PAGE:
Americans' tolerance of a number of moral issues up since 2001
PRINCETON, NJ -- Americans' views toward a number of moral issues have shifted significantly since 2001. Their acceptance of gay and lesbian relations has increased the most, up 19 percentage points in the past 12 years -- to a record high of 59% today. Americans' tolerance toward having a baby outside of marriage is also now much greater, up 15 points since 2001, to the current 60%.
Americans have also become significantly more accepting of sex between an unmarried man and woman, divorce, embryonic stem cell research, polygamy, and cloning humans. The only issue that Americans have become significantly less accepting of over the last 12 years is medical testing on animals.
These data are from Gallup's annual Values and Beliefs survey, most recently conducted May 2-7. Gallup has asked Americans about their views on many of these issues each May since 2001.
Americans' views of the moral acceptability of 10 of the 19 items Gallup asked about have not changed significantly over time, shifting less than five points since they were first measured.
A majority of Americans continue to say seven of the 19 items measured are morally wrong -- married men and women having an affair, cloning humans, polygamy, suicide, pornography, sex between teenagers (measured for the first time this year), and cloning animals. Attitudes toward two items -- doctor-assisted suicide and abortion -- are fairly evenly split, with less than half of Americans seeing each as either morally acceptable or morally unacceptable.
A majority of Americans see all other items included in the list this year as morally acceptable. Birth control tops the list as the most acceptable, seen as such by 91% of Americans, while having an extramarital affair is the least morally acceptable, at 6%.
One of the interesting features of these trend data is Americans' steady and overwhelming disapprobation of married men and women having an affair, with more than nine in 10 continuing to say this is morally unacceptable, within two points of where it was in 2001. Having an affair thus remains at the bottom of the list of morally acceptable behaviors measured, as it was in 2001.
Americans have generally become more tolerant of a series of moral behaviors over the past 10-12 years. This trend is particularly evident in views of gay and lesbian relations and having a baby outside of wedlock.
Gay and lesbian relations in particular continue to be at the forefront of the news in the U.S. An increasing number of states have legalized same-sex marriage, and the Supreme Court has several pending decisions on same-sex marriage cases. This resulting increase in awareness of and attention being paid to the gay and lesbian community may be affecting Americans' views.
The change in attitudes toward having a baby outside of marriage may be an instance of attitudes following behavior, given recent Census Bureau data showing the increasing prevalence in American society of children born to mothers who are not married.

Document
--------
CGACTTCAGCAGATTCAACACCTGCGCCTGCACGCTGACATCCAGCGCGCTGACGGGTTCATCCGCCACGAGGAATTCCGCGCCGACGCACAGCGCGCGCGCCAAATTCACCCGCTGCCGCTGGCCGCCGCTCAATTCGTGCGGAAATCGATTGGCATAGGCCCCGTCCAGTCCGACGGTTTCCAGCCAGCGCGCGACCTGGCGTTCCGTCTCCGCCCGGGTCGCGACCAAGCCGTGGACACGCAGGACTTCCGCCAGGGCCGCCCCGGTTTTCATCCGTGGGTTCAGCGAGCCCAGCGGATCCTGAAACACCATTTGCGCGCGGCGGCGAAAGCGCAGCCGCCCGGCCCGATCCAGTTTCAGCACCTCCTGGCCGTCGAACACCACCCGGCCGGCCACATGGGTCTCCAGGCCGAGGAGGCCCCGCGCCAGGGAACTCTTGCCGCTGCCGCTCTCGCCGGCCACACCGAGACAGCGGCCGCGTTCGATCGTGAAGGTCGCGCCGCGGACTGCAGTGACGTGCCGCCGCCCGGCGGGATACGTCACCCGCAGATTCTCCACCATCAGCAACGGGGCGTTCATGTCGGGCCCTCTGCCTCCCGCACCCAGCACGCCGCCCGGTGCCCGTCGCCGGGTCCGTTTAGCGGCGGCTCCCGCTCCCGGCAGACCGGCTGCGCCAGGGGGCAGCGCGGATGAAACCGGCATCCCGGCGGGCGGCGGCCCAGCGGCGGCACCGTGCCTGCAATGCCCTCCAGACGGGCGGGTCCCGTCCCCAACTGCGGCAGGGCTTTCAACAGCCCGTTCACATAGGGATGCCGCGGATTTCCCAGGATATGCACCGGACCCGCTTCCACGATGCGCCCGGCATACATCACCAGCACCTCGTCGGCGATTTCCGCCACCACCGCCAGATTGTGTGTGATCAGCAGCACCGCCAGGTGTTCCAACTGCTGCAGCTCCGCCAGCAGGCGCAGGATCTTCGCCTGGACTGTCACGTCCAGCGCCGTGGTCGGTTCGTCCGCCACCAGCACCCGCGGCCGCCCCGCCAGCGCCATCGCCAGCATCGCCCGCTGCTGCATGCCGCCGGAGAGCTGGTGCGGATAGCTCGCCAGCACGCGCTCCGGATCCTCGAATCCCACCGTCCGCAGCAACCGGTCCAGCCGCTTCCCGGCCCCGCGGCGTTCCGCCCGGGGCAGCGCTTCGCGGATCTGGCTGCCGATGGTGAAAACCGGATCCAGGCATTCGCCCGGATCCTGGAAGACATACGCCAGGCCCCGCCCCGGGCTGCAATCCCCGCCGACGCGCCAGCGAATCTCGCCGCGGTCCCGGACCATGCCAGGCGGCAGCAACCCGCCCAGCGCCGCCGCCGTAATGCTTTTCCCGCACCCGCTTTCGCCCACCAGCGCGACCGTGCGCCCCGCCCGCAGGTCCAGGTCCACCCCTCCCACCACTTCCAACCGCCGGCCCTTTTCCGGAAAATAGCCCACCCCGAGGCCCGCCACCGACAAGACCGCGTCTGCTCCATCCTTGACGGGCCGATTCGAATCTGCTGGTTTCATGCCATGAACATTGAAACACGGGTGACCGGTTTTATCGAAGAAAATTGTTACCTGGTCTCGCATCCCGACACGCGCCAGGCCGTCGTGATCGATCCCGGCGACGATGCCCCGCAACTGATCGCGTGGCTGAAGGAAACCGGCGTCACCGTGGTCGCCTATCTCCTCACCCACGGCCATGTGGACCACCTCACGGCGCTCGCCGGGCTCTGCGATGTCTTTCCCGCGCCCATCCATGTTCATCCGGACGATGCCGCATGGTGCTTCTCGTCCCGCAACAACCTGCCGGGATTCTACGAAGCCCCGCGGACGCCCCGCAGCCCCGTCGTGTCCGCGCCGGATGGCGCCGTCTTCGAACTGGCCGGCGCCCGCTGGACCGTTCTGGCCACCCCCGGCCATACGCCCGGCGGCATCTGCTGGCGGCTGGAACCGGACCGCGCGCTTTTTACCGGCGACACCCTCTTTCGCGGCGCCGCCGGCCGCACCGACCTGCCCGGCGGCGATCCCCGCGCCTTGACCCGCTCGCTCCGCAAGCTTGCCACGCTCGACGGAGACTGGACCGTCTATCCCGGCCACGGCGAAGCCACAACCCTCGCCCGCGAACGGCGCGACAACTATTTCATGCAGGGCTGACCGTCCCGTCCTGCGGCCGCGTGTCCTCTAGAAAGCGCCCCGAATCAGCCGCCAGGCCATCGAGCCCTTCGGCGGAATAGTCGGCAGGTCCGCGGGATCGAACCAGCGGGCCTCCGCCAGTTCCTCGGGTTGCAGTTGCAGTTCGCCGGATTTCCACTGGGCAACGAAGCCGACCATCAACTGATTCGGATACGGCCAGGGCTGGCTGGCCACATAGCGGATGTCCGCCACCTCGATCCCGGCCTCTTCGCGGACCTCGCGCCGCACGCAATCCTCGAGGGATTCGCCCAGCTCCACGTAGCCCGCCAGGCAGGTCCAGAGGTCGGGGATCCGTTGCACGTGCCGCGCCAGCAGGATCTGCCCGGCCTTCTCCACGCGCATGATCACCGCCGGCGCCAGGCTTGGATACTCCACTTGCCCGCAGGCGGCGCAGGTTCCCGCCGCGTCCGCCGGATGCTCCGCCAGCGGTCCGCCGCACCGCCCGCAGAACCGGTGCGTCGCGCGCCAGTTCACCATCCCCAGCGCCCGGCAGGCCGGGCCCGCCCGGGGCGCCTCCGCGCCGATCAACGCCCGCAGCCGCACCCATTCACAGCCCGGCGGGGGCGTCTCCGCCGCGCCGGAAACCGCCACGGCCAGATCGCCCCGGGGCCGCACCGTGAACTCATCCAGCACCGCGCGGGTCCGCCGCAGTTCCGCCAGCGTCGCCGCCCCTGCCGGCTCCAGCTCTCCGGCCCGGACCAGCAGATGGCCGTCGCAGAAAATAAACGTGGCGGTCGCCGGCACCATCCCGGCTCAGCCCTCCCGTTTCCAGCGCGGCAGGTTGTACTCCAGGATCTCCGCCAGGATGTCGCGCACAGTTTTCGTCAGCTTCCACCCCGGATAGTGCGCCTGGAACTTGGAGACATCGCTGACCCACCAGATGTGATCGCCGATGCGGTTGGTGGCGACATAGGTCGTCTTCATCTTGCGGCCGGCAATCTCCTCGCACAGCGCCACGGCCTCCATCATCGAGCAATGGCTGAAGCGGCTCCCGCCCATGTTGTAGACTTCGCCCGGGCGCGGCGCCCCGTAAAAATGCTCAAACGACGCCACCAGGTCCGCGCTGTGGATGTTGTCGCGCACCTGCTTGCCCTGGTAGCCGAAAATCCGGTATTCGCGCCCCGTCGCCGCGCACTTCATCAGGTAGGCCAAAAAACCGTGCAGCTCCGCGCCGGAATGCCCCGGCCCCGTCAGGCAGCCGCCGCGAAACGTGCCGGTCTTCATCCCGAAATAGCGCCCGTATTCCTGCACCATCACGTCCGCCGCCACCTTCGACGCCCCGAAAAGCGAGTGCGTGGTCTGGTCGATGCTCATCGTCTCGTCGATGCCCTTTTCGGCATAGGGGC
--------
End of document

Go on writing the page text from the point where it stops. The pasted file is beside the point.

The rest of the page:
More broadly, Americans continue to evince a wide divergence of opinions about the moral acceptability of a number of behaviors. Americans are generally accepting of such things as birth control, divorce, embryonic stem cell research, gambling, sex between unmarried men and women, the death penalty, and having a baby outside of marriage. But they still disapprove of married men and women having an affair, cloning humans, polygamy, suicide, pornography, and teenagers having sex.
Results for this Gallup poll are based on telephone interviews conducted May 2-7, 2013, with a random sample of 1,535 adults, aged 18 and older, living in all 50 U.S. states and the District of Columbia.
For results based on the total sample of national adults, one can say with 95% confidence that the margin of sampling error is ±3 percentage points.
Interviews are conducted with respondents on landline telephones and cellular phones, with interviews conducted in Spanish for respondents who are primarily Spanish-speaking. Each sample of national adults includes a minimum quota of 50% cellphone respondents and 50% landline respondents, with additional minimum quotas by region. Landline telephone numbers are chosen at random among listed telephone numbers. Cellphone numbers are selected using random digit dial methods. Landline respondents are chosen at random within each household on the basis of which member had the most recent birthday.
Samples are weighted to correct for unequal selection probability, nonresponse, and double coverage of landline and cell users in the two sampling frames. They are also weighted to match the national demographics of gender, age, race, Hispanic ethnicity, education, region, population density, and phone status (cellphone only/landline only/both, cellphone mostly, and having an unlisted landline number). Demographic weighting targets are based on the March 2012 Current Population Survey figures for the aged 18 and older U.S. population. Phone status targets are based on the July-December 2011 National Health Interview Survey. Population density targets are based on the 2010 census. All reported margins of sampling error include the computed design effects for weighting.
In addition to sampling error, question wording and practical difficulties in conducting surveys can introduce error or bias into the findings of public opinion polls.
For more details on Gallup's polling methodology, visit www.gallup.com.